The Numbers (updated)

131 148 half pint jars

35 41 pint jars

30 pint and a half jars

40 quart jars

256 279 total jars

It was a lot of work to fill 256 279 jars, but I spread it out over the whole summer.  I started in April when the rhubarb is fresh and juicy, making “Old Recipe” Rhubarb Jam and Rhubarb Chutney.

Old Recipe Rhubarb Jam

Old Recipe Rhubarb Jam          photo by vsimon

Today I put the last of my fermented dill pickles into jars from the crock.

In between I have put up 91 jars of jams and jellies, 107 130 jars of pickles, 9 jars of relish, 40 jars of salsa/sauce, and even 9 jars of ketchup.  

We have packed away everything our garden could produce, from fresh rhubarb, red beets, green beans, red currents, lots of ground cherries, sweet peppers, hot peppers, and cucumbers.  

Three types of cucumbers that were new to me this year.   The best being the “Pearl” cucumbers.   Just so, so where the “Lemon” cucumbers (taste like regular cucumbers), and not to be planted again where the extremely small “Mexican Gherkins”.  More on the cucumbers later.

gherkins

Mexican Gherkins                         photo by vsimon

And there where new things to try this year.  For the first time I made salsa.  Not the crisp, freshly chopped refrigerated type, but the cooked and then canned type.   Also new this year was a shot at making ketchup.  Ketchup without all the sugar or high fructose corn syrup found in store bought ketchup.

After much searching I was able to locate (from my sister Betty) the recipe my mother used to make the most wonderful, sweet pickle relish.  I have a niece who used to request this yearly as a Christmas gift from my mother.  

The biggest “new” thing I tried this year was to pickle green beans.  We now have a total of 18 pints of pickled green beans.   Three or four varieties of green beans where used along with a variety of different spices trying to find the best combination. 

Here is a partial list of the spices used: dill,  fennel,  caraway,  garlic,  black pepper corns,  coriander,  turmeric,  and red pepper flakes.  

Until we sample all the varieties, I will not know which of these spice combinations worked best.  Some will be repeated next year and some most likely will not.

.Preserve Shelves

Our winter stockpile                            photo by vsimon

So here are the shelving units in our basement stocked with all the great foods to be enjoyed through coming months.  (Notice the water bath canner and the dehydrator on the lower right hand shelf.)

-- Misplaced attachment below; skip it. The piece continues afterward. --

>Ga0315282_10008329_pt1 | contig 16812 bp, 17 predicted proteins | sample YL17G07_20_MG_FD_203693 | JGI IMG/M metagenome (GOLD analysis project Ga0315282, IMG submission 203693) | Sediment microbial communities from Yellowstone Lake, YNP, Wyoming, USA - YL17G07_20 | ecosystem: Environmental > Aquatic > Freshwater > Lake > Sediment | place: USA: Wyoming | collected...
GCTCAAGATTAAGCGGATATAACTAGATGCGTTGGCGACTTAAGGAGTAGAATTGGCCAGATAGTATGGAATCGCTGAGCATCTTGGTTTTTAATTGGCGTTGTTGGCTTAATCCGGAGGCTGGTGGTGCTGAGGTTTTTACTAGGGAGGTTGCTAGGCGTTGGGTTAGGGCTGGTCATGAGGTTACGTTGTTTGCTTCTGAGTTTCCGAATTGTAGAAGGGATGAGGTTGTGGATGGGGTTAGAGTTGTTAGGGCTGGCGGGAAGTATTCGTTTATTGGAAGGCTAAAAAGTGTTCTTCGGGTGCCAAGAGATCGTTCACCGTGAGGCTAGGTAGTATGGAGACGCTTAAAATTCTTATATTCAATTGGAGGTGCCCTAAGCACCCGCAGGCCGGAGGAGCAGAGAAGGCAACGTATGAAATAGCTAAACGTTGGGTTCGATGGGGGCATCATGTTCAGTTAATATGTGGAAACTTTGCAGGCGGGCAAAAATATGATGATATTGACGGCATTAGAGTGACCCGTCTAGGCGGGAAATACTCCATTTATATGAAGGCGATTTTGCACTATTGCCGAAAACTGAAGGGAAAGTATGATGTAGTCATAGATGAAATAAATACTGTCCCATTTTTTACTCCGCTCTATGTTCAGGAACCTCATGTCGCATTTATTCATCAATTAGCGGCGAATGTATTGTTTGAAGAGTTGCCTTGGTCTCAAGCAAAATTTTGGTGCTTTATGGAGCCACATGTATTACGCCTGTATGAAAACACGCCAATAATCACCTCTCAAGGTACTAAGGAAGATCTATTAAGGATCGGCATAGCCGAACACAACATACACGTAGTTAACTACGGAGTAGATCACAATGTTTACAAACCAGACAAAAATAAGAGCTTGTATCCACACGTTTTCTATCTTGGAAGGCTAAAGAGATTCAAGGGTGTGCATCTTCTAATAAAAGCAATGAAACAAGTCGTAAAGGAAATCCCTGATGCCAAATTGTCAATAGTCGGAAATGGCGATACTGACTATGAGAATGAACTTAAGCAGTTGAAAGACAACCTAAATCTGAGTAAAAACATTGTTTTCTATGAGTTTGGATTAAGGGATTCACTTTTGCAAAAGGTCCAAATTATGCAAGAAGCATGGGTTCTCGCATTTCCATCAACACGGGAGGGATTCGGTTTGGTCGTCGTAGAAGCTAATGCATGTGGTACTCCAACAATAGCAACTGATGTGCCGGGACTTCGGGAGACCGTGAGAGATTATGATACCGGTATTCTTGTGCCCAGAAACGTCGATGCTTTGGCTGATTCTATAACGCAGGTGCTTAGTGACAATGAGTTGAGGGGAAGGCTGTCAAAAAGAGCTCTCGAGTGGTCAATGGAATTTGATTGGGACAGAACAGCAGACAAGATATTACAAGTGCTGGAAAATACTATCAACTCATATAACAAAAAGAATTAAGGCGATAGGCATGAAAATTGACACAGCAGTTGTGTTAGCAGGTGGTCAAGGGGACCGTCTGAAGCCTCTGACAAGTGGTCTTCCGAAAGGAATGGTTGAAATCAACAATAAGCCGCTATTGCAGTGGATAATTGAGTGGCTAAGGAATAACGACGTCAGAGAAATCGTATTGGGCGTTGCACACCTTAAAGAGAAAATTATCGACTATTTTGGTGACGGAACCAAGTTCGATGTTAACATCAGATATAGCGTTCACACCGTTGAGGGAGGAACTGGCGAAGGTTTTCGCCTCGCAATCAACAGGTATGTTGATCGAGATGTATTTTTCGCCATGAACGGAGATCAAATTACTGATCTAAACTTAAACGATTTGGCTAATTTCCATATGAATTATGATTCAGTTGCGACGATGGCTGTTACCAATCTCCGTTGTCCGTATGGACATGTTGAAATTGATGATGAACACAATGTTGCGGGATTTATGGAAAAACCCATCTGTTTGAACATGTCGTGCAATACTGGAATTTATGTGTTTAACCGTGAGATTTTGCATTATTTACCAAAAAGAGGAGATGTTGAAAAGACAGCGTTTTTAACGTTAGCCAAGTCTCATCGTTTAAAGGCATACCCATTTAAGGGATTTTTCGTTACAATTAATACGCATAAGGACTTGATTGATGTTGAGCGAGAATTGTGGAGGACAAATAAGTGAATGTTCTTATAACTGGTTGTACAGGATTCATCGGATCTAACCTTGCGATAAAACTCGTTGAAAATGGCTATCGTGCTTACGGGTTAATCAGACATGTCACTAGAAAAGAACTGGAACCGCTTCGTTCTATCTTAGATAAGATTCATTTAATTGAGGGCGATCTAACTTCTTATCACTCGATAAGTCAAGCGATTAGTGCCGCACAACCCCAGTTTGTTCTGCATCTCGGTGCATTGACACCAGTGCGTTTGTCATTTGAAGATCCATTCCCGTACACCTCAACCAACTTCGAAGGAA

So, if after reading this you start to question Linda’s writing style, please note that this post is penned by me, Vincent. 

And it hasn’t quite ended yet as I still have a grocery bag full of sweet and hot peppers to put up.   Any suggestions?   Have a great pickled peppers recipe?  Or maybe an “all peppers” salsa?   Let me know.

Update 10-8-2010 Today I pickled my peppers. Three different recipes, 23 jars. Short Brine Peppers, Pickled Sweet Peppers, and Marinated Sweet Peppers. All from “The Joy Of Pickling“. We now have many gifts for the holidays. Hope everyone loves pickles, jams, and salsas.

A Dozen Gifts for Cooks

Having the right tool in the kitchen can make the difference between joy and frustration. We have been in many home kitchens, and have used many tools, over many years. Some quality tools are inexpensive, some are investments.

Do you need some recommendations? Here are some that add pleasure to my day.

Some are available locally, some are harder to find. Buy local when you can. I have included links to our Kitchen Hardware Store if you can’t.

For the cook

Microplane zester for fine citrus zest, zingy fresh ginger root, fragrant nutmeg, airy mounds of parmesan… I am found of saying “add zest to your life”.

Silicone spatulas so your scraper will not melt into your sauce. You will only need to purchase these once. One piece models are the best, so the scraper doesn’t separate from the handle. And get several sizes, for big bowls and skinny jars.

Scoops in many sizes, makes portioning muffins, cookies, and meatballs easy. And less messy.

Citrus reamer for fresh juice, to enliven dull dishes. Wood is the best. I have owned fancy schamcy ones, but none better.

A good, sturdy peeler. Get it in red so you find it in the jumble of the tool drawer.

Pretty ramekins for individual servings. These make you feel special.

Custard cups for super quick gluten free Wonder Buns.

Pressure cookers for slow cooked tenderness, fast.

For the cook and the gardener

Excalibur food dehydrator for dried tomatoes and cinnamon apple slices. Next year we will also dry sage and blackberry leaves for herbal teas.

Water bath canning set for pickles (beet, beans, cauliflower, cucumber, peppers) and jams (plum, ground cherry, raspberry, tomato, tomatillo).

The Joy of Pickling by Linda Ziedrich. This is an updated version of the book we used repeatedly this summer to “put food by”. Vincent made eight different kinds of pickles that are going to be holiday gifts this winter.

For the cook and the reader

Hungry Planet What the World Eats by Peter Menzel. For those who want some anthropology with their food. IMHO, everyone should read this book. It includes beautiful pictures of families in 24 countries, and what they eat in a week. And notes the average health care cost per person for each country.

What do you want for Christmas?